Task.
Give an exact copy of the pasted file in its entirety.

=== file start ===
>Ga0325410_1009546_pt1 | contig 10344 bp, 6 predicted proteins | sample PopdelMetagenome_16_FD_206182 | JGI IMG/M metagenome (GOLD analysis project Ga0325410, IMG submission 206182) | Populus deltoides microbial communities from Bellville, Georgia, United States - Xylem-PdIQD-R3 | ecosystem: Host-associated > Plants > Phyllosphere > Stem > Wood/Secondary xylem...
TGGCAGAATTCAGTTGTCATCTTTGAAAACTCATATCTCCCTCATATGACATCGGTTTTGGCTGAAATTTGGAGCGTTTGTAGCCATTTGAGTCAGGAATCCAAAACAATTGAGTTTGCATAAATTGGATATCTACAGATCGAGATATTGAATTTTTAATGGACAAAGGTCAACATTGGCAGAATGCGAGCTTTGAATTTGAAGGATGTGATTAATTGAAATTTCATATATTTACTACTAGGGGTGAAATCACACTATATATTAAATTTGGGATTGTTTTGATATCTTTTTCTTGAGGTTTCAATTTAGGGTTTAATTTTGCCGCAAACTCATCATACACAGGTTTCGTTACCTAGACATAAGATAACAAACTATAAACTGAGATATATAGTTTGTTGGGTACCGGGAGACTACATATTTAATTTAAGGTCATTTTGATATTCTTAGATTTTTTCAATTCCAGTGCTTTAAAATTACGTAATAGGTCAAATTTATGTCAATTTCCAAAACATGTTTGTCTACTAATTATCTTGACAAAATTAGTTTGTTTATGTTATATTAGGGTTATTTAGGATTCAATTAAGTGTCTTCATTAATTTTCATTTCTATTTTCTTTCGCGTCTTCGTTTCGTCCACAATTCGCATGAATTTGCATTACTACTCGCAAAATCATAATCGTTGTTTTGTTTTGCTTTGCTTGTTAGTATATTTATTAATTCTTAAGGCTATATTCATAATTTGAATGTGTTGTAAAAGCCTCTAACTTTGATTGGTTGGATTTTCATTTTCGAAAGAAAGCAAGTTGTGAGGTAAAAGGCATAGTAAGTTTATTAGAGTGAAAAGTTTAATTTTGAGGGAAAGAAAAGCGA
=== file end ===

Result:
>Ga0325410_1009546_pt1 | contig 10344 bp, 6 predicted proteins | sample PopdelMetagenome_16_FD_206182 | JGI IMG/M metagenome (GOLD analysis project Ga0325410, IMG submission 206182) | Populus deltoides microbial communities from Bellville, Georgia, United States - Xylem-PdIQD-R3 | ecosystem: Host-associated > Plants > Phyllosphere > Stem > Wood/Secondary xylem...
TGGCAGAATTCAGTTGTCATCTTTGAAAACTCATATCTCCCTCATATGACATCGGTTTTGGCTGAAATTTGGAGCGTTTGTAGCCATTTGAGTCAGGAATCCAAAACAATTGAGTTTGCATAAATTGGATATCTACAGATCGAGATATTGAATTTTTAATGGACAAAGGTCAACATTGGCAGAATGCGAGCTTTGAATTTGAAGGATGTGATTAATTGAAATTTCATATATTTACTACTAGGGGTGAAATCACACTATATATTAAATTTGGGATTGTTTTGATATCTTTTTCTTGAGGTTTCAATTTAGGGTTTAATTTTGCCGCAAACTCATCATACACAGGTTTCGTTACCTAGACATAAGATAACAAACTATAAACTGAGATATATAGTTTGTTGGGTACCGGGAGACTACATATTTAATTTAAGGTCATTTTGATATTCTTAGATTTTTTCAATTCCAGTGCTTTAAAATTACGTAATAGGTCAAATTTATGTCAATTTCCAAAACATGTTTGTCTACTAATTATCTTGACAAAATTAGTTTGTTTATGTTATATTAGGGTTATTTAGGATTCAATTAAGTGTCTTCATTAATTTTCATTTCTATTTTCTTTCGCGTCTTCGTTTCGTCCACAATTCGCATGAATTTGCATTACTACTCGCAAAATCATAATCGTTGTTTTGTTTTGCTTTGCTTGTTAGTATATTTATTAATTCTTAAGGCTATATTCATAATTTGAATGTGTTGTAAAAGCCTCTAACTTTGATTGGTTGGATTTTCATTTTCGAAAGAAAGCAAGTTGTGAGGTAAAAGGCATAGTAAGTTTATTAGAGTGAAAAGTTTAATTTTGAGGGAAAGAAAAGCGA